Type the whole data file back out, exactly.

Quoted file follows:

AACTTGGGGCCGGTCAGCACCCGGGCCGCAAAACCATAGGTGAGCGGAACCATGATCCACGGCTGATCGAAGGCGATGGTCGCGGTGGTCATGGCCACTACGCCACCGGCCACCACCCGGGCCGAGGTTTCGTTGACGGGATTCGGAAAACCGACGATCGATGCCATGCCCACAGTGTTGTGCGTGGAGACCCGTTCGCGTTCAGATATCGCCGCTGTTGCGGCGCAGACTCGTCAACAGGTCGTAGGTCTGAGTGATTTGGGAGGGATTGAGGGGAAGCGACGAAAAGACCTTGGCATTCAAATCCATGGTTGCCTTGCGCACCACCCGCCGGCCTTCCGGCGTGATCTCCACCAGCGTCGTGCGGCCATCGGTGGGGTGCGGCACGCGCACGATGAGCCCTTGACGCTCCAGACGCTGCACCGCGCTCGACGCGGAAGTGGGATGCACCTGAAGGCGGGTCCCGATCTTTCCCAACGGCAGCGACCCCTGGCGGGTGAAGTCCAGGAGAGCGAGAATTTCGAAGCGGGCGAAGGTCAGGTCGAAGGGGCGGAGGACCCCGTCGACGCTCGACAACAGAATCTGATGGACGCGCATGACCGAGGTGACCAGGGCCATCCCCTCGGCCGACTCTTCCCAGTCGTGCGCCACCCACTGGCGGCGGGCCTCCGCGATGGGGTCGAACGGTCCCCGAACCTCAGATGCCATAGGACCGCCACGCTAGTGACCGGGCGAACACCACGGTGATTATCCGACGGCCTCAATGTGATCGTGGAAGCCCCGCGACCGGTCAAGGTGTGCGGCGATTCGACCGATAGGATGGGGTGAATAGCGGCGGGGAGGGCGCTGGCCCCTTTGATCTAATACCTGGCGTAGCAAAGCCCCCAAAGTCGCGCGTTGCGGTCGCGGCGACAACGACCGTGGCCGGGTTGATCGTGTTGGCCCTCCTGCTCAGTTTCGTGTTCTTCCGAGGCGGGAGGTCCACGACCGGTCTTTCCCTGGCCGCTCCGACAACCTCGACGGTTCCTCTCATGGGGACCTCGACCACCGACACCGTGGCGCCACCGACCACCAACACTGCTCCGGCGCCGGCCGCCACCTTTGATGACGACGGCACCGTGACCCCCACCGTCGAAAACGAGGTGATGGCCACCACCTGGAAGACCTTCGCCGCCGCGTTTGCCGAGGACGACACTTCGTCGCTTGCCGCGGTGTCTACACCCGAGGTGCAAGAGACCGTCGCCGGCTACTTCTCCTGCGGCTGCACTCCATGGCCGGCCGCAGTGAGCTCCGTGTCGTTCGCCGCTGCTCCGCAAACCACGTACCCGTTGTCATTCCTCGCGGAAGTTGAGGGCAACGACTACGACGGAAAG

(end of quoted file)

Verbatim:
AACTTGGGGCCGGTCAGCACCCGGGCCGCAAAACCATAGGTGAGCGGAACCATGATCCACGGCTGATCGAAGGCGATGGTCGCGGTGGTCATGGCCACTACGCCACCGGCCACCACCCGGGCCGAGGTTTCGTTGACGGGATTCGGAAAACCGACGATCGATGCCATGCCCACAGTGTTGTGCGTGGAGACCCGTTCGCGTTCAGATATCGCCGCTGTTGCGGCGCAGACTCGTCAACAGGTCGTAGGTCTGAGTGATTTGGGAGGGATTGAGGGGAAGCGACGAAAAGACCTTGGCATTCAAATCCATGGTTGCCTTGCGCACCACCCGCCGGCCTTCCGGCGTGATCTCCACCAGCGTCGTGCGGCCATCGGTGGGGTGCGGCACGCGCACGATGAGCCCTTGACGCTCCAGACGCTGCACCGCGCTCGACGCGGAAGTGGGATGCACCTGAAGGCGGGTCCCGATCTTTCCCAACGGCAGCGACCCCTGGCGGGTGAAGTCCAGGAGAGCGAGAATTTCGAAGCGGGCGAAGGTCAGGTCGAAGGGGCGGAGGACCCCGTCGACGCTCGACAACAGAATCTGATGGACGCGCATGACCGAGGTGACCAGGGCCATCCCCTCGGCCGACTCTTCCCAGTCGTGCGCCACCCACTGGCGGCGGGCCTCCGCGATGGGGTCGAACGGTCCCCGAACCTCAGATGCCATAGGACCGCCACGCTAGTGACCGGGCGAACACCACGGTGATTATCCGACGGCCTCAATGTGATCGTGGAAGCCCCGCGACCGGTCAAGGTGTGCGGCGATTCGACCGATAGGATGGGGTGAATAGCGGCGGGGAGGGCGCTGGCCCCTTTGATCTAATACCTGGCGTAGCAAAGCCCCCAAAGTCGCGCGTTGCGGTCGCGGCGACAACGACCGTGGCCGGGTTGATCGTGTTGGCCCTCCTGCTCAGTTTCGTGTTCTTCCGAGGCGGGAGGTCCACGACCGGTCTTTCCCTGGCCGCTCCGACAACCTCGACGGTTCCTCTCATGGGGACCTCGACCACCGACACCGTGGCGCCACCGACCACCAACACTGCTCCGGCGCCGGCCGCCACCTTTGATGACGACGGCACCGTGACCCCCACCGTCGAAAACGAGGTGATGGCCACCACCTGGAAGACCTTCGCCGCCGCGTTTGCCGAGGACGACACTTCGTCGCTTGCCGCGGTGTCTACACCCGAGGTGCAAGAGACCGTCGCCGGCTACTTCTCCTGCGGCTGCACTCCATGGCCGGCCGCAGTGAGCTCCGTGTCGTTCGCCGCTGCTCCGCAAACCACGTACCCGTTGTCATTCCTCGCGGAAGTTGAGGGCAACGACTACGACGGAAAG